Hey, whadooyano – Pat Dooley’s puzzled by something.
Hmm, he, ha… let’s see if the New York Times can help.
Galen Hall resigned as football coach at the University of Florida today amid charges that he made unauthorized payments to a player and to his assistant coaches in violation of National Collegiate Athletic Association rules, the university’s interim president said.
Hall’s replacement will be Florida’s defensive coordinator, Gary Darnell, said the interim president, Robert Bryan.
”We made this move because the man violated his contract and committed major violations of N.C.A.A. rules,” Bryan said at a news conference. ”We cannot allow him to coach.”
Bryan said he accepted the resignation effective immediately, citing payments allegedly made by Hall to a player in 1987 and unauthorized salary supplements to assistant coaches in 1986-88.
So, skipping past the technicality that Hall resigned as opposed to being fired (although that was obviously in the cards), what you had there was a coach accused of making payments to a player and unauthorized payments to coaches.
Richt, however, made no player payments. And at least some of the payments to coaches weren’t unauthorized.
In each case,the payments were not considered against NCAA rules because they were done with the knowledge of the athletic administration, according to the report.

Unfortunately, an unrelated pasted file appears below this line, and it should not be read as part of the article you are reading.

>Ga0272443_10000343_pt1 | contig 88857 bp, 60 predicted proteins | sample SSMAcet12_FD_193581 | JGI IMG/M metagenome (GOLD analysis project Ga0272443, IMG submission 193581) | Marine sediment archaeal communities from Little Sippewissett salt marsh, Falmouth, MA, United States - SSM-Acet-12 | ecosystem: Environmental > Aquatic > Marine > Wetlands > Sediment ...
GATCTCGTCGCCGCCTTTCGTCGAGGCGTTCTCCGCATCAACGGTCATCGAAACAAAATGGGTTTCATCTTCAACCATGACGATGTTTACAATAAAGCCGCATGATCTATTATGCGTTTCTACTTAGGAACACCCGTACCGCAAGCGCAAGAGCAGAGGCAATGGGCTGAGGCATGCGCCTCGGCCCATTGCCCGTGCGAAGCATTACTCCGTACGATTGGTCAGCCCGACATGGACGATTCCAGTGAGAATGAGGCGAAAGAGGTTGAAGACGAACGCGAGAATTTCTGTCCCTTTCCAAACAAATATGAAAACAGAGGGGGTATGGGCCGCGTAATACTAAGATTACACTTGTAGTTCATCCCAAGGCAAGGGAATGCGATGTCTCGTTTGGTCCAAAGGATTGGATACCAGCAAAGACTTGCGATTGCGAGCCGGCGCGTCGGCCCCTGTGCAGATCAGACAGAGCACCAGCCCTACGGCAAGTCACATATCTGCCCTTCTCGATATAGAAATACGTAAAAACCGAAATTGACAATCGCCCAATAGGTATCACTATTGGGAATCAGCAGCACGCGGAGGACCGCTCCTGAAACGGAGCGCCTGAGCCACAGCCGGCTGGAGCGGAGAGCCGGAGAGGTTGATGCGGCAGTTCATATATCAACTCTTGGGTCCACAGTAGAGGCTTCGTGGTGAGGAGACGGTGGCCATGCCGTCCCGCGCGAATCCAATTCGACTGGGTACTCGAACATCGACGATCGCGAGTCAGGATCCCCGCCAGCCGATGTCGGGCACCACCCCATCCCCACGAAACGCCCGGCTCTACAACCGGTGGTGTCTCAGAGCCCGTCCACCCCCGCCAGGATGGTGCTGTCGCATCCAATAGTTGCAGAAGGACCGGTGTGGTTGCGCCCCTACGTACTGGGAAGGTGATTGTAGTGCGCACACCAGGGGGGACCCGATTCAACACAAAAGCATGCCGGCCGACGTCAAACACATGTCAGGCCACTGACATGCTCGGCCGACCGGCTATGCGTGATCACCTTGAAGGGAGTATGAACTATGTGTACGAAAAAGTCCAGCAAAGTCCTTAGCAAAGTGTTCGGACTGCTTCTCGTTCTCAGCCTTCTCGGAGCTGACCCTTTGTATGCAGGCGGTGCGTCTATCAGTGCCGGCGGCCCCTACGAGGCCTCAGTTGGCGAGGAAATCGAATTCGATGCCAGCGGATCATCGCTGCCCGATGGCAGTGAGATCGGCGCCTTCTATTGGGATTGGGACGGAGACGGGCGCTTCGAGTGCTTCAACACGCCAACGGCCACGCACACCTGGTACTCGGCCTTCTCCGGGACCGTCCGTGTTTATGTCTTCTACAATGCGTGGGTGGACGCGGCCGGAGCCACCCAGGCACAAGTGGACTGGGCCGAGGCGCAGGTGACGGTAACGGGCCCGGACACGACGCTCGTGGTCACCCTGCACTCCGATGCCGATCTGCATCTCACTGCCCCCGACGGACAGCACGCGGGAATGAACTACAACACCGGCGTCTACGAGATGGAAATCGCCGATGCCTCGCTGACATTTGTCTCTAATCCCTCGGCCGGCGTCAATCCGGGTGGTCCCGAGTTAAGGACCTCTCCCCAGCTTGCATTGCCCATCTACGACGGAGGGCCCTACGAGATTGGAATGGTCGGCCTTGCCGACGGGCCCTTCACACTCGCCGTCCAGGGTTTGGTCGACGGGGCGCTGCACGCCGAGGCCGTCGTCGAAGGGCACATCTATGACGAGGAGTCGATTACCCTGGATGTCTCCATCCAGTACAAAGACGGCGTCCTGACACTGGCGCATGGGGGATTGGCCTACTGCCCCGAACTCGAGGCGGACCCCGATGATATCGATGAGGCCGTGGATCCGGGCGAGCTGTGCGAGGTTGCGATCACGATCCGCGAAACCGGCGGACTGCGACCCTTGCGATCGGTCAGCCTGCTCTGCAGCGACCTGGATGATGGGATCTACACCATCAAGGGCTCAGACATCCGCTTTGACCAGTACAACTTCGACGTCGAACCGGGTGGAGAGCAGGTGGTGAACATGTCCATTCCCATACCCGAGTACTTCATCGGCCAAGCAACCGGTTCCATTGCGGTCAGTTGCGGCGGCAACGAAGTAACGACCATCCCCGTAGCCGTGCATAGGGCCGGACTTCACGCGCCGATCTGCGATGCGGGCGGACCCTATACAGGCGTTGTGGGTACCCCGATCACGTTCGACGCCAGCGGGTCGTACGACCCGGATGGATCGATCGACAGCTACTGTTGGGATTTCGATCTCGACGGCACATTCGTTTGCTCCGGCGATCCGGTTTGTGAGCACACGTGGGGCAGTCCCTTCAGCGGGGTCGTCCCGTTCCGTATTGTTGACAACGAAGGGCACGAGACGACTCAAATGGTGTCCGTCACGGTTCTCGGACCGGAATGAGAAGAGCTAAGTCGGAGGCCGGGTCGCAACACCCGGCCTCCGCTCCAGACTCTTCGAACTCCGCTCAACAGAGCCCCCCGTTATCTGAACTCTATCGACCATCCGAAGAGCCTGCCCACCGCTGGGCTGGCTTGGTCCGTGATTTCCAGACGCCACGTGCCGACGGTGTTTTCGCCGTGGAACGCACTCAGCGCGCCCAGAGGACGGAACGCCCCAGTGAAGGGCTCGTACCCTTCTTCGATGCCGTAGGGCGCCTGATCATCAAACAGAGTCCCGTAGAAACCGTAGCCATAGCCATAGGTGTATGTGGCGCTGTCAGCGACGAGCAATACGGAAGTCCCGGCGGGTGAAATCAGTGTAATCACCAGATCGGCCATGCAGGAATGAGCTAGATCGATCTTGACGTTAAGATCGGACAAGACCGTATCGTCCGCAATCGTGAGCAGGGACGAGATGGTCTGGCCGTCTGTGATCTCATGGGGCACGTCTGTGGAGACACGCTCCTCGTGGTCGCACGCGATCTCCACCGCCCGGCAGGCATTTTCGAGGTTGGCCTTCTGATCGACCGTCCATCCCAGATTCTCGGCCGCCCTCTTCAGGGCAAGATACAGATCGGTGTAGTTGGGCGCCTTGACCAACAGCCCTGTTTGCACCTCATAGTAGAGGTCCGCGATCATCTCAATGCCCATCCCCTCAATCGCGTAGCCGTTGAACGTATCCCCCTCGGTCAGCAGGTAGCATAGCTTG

Of course, the real issue in all this, as no doubt Dooley fully knows, is the setting that Hall was operating in. At that time, the Florida program was reeling because of Hall’s predecessor (and former boss), Charley Pell.
After the 1982 season, the NCAA began an investigation into possible rule violations by Pell and his staff at Florida, for which he took full responsibility in August 1984. Pell originally asked to be allowed to resign at the end of the 1984 season, but when the NCAA announced that Florida was alleged to have committed 107 major infractions, university president Marshall Criser fired Pell after three games. He was succeeded by his offensive coordinator, Galen Hall. Hall and the 1984 Gators won Florida’s first-ever Southeastern Conference (SEC) football championship, but the SEC university presidents voted to vacate the Gators’ 1984 SEC title after the season was over. In January 1985, after it was ultimately determined that Pell and the Gators coaching staff had actually committed fifty-nine infractions, the NCAA placed Florida on two years’ probation and banned the Gators from bowl games and live television in 1985 and 1986. The NCAA also reduced the Gators’ football scholarships by twenty over three years. The loss of scholarships proved to be the most crippling sanction in the long-term; with a depleted roster, the Gators did not win more than seven games from 1986 to 1989.
So could you argue that Hall was scapegoated by the Florida administration for the sins of others? Yeah, probably. But that doesn’t make a comparison between Hall and Richt anything more than a false equivalence. It just means the Gators did a crappy job monitoring their football program in the ’80s.